Three weeks before Christmas, Wolfgang Dircks died while watching television. His body wasn’t discovered until five years later.
None of the neighbors in his apartment complex noticed the absence of the 43-year-old. His rent continued to be paid automatically out of his bank account. When the money finally ran out five years later, the landlord entered Dircks’s apartment to inquire.
He found Dircks’s remains still in front of the tube. The TV guide on his lap was open to December 3, the presumed day of his death. Although the television set had burned out, the lights on Dircks’s Christmas tree were still twinkling away.
Wolfgang’s loneliness and isolation was not unique. An organization called The Loneliness Project has collected hundreds of testimonies from people who are living similar isolated lives. Here’s what a desperately lonely 60-year-old man named Scout wrote:
“I think I’ve felt lonely throughout my life and I am truly alone except for my dog. Christmas guts me every year. I already accept there won’t be even a phone call for me. I bought a precooked meal and a slice of pie. My evening walk with the dog wounds my soul every year, for curtains are open into living rooms full of families and friends. I can hear them, sometimes smell their turkey dinners, but most of all, I feel all their happiness, knowing I will never have it myself. I get home and go to bed, crying until I fall asleep.”
Loneliness is especially prevalent and ten times more painful during the holiday season, when we long more than ever for love and relationship. When we lack close relationships and yet see so many others enjoying them, the pain can be overwhelming … as Scout’s heartbreaking testimony above illustrates.
What is God’s cure for loneliness? Ultimately, it’s him. He alone can fulfill the deep longing of our heart for complete understanding, acceptance and love. God provides this ultimate cure for loneliness through the gospel, the good news that Jesus gave up his life to pay for our sins and open the way for reconciliation and eternal fellowship with God.
But the gospel cure for loneliness will not be completed until we pass from this world into the very presence of God. Until then, we have a natural, God-created need for deep human relationships. As God proclaimed at creation, “It is not good that the man should be alone.”
What this means is that although God himself is the long-term cure for loneliness, you and I are his short-term cure.
This is why there are hundreds of passages in Scripture calling us to be channels of his love and compassion into the lives of those around us … into the lives of people like Wolfgang and Scout.
Here are five ways you can be part of God’s short-term cure for loneliness this Christmas.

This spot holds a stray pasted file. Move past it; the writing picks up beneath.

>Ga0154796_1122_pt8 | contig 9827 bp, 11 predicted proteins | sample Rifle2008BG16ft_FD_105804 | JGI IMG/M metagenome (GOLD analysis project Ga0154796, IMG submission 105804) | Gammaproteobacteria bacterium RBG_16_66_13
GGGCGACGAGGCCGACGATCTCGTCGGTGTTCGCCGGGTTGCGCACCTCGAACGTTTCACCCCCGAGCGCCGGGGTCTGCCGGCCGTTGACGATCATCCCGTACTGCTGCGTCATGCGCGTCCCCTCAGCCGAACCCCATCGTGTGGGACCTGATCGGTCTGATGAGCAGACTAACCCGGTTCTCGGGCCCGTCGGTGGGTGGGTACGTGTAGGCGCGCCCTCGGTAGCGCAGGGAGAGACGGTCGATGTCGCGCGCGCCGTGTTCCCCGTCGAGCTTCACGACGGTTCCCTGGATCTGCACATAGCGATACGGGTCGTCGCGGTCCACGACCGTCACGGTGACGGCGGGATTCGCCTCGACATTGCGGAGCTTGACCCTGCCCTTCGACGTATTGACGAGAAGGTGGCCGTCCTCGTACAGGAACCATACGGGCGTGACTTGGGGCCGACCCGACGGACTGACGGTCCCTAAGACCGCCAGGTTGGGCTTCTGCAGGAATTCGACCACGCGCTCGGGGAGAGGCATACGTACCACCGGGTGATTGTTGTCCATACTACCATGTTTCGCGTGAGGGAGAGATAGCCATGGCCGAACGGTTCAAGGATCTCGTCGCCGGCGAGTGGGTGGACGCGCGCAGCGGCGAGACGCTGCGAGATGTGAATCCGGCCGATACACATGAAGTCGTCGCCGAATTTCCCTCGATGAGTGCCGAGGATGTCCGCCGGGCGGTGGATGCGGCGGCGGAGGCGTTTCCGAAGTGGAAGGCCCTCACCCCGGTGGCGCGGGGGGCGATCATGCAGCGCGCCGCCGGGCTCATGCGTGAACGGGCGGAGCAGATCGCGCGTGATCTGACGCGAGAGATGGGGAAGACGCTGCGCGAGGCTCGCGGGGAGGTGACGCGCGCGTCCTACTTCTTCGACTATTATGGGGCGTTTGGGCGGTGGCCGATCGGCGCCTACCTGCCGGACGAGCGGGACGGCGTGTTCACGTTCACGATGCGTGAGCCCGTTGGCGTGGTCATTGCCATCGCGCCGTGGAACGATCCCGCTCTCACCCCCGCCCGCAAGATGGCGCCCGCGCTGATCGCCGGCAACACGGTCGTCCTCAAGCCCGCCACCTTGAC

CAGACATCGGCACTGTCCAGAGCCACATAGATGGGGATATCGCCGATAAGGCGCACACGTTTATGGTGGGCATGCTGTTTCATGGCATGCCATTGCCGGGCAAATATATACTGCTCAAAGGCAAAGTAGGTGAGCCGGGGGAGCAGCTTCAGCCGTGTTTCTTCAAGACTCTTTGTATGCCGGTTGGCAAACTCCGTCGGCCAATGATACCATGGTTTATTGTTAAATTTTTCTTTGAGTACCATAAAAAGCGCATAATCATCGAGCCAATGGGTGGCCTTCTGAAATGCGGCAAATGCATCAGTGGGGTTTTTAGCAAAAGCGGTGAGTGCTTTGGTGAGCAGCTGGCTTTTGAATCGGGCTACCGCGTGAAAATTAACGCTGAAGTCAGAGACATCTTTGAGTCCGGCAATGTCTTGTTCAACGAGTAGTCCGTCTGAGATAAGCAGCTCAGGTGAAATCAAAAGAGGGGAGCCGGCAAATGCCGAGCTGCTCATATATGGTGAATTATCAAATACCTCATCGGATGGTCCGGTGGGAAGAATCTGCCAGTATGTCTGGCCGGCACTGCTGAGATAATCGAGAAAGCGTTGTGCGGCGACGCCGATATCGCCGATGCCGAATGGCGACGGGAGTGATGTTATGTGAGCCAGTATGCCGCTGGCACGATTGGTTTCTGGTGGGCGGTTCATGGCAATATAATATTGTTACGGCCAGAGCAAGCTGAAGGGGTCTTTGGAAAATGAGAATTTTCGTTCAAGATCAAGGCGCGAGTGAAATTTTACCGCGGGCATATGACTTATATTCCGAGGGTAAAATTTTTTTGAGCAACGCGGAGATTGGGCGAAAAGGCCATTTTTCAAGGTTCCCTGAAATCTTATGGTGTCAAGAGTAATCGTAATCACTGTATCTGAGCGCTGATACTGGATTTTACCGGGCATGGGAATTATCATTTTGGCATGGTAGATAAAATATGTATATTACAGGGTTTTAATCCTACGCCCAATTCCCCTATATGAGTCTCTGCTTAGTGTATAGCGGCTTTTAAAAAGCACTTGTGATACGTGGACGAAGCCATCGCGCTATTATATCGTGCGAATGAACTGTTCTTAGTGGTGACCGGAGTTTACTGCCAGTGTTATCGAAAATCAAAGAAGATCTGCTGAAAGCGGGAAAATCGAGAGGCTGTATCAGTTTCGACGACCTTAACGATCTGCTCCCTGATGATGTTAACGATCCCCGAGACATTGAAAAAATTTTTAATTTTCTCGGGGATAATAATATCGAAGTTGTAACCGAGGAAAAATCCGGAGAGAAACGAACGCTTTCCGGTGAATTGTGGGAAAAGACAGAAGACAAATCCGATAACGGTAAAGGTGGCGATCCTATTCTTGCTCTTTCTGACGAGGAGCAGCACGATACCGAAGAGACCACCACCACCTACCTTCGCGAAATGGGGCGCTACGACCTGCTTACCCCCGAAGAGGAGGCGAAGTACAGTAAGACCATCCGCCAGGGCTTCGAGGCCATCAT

- Look around in your office, church or neighborhood and notice people who may have little fellowship during the holidays, especially the elderly, those who have lost loved ones or who live far from family, or who don’t seem to have many close friends. Then invite these people into the warmth of your home in the name and love of Jesus, especially on Christmas day.
- To enhance your ability to discern and connect with lonely people, study, pray about and practice the relational skills described in our free download, Seven Steps to Empathy.
- If you are lonely or alone, resist the temptation to pull into a shell as Scout did. Instead, look around for others who may also long for fellowship and devote yourself to alleviating their loneliness … which may also help to alleviate yours.
- Pray that God would bring to mind any relationships that have been broken or strained in the past by conflict. Review the peacemaking principles that apply to your situation and then reach out to the people God puts on your mind and offer them the gift of reconciliation.
- Show your children how they too can be part of God’s solution to loneliness. Read or watch the movie versions of popular Christmas stories that portray the pain of loneliness, such as The Little Match Girl, A Christmas Carol, It’s a Wonderful Life or The Grinch (I love the version with Benedict Cumberbatch because the Grinch’s dog, Max, looks exactly like my dog, Dawson!). After discussing how key characters struggle with loneliness, encourage your children to plan how they can reach out to one or more people and show them the love of Jesus this Christmas season.
- Why is loneliness more pervasive and painful during the holiday season?
- Think of a time when you were especially lonely in your life. Why was that such a lonely time? How long did it last? Did it simply fade away, or did God bring some people into your life to provide the fellowship you longed for?
- Are there times when you’re surrounded by people and yet feel lonely? Why does that happen? Has it occurred to you that others may feel the same way in the same setting, and that God may be calling you to reach out to them?
- Who are some people God may be calling you to encourage, invite out for coffee or bring into your home during the holidays? Will you obey that calling?
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© 2020 Ken Sande
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